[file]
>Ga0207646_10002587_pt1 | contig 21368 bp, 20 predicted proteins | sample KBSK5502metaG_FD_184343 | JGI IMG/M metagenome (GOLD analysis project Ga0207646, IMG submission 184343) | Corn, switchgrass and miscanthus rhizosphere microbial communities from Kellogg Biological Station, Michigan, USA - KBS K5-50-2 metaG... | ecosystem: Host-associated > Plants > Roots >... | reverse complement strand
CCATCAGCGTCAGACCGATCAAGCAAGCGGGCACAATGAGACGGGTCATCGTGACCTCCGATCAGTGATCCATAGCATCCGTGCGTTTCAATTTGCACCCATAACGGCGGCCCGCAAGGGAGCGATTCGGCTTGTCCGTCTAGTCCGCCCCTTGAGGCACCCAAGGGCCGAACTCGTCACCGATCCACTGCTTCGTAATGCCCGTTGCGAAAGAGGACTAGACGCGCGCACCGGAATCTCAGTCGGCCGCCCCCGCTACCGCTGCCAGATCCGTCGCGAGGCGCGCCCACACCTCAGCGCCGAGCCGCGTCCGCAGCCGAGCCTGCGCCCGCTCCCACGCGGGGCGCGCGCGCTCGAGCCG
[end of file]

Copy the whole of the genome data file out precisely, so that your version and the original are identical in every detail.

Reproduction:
>Ga0207646_10002587_pt1 | contig 21368 bp, 20 predicted proteins | sample KBSK5502metaG_FD_184343 | JGI IMG/M metagenome (GOLD analysis project Ga0207646, IMG submission 184343) | Corn, switchgrass and miscanthus rhizosphere microbial communities from Kellogg Biological Station, Michigan, USA - KBS K5-50-2 metaG... | ecosystem: Host-associated > Plants > Roots >... | reverse complement strand
CCATCAGCGTCAGACCGATCAAGCAAGCGGGCACAATGAGACGGGTCATCGTGACCTCCGATCAGTGATCCATAGCATCCGTGCGTTTCAATTTGCACCCATAACGGCGGCCCGCAAGGGAGCGATTCGGCTTGTCCGTCTAGTCCGCCCCTTGAGGCACCCAAGGGCCGAACTCGTCACCGATCCACTGCTTCGTAATGCCCGTTGCGAAAGAGGACTAGACGCGCGCACCGGAATCTCAGTCGGCCGCCCCCGCTACCGCTGCCAGATCCGTCGCGAGGCGCGCCCACACCTCAGCGCCGAGCCGCGTCCGCAGCCGAGCCTGCGCCCGCTCCCACGCGGGGCGCGCGCGCTCGAGCCG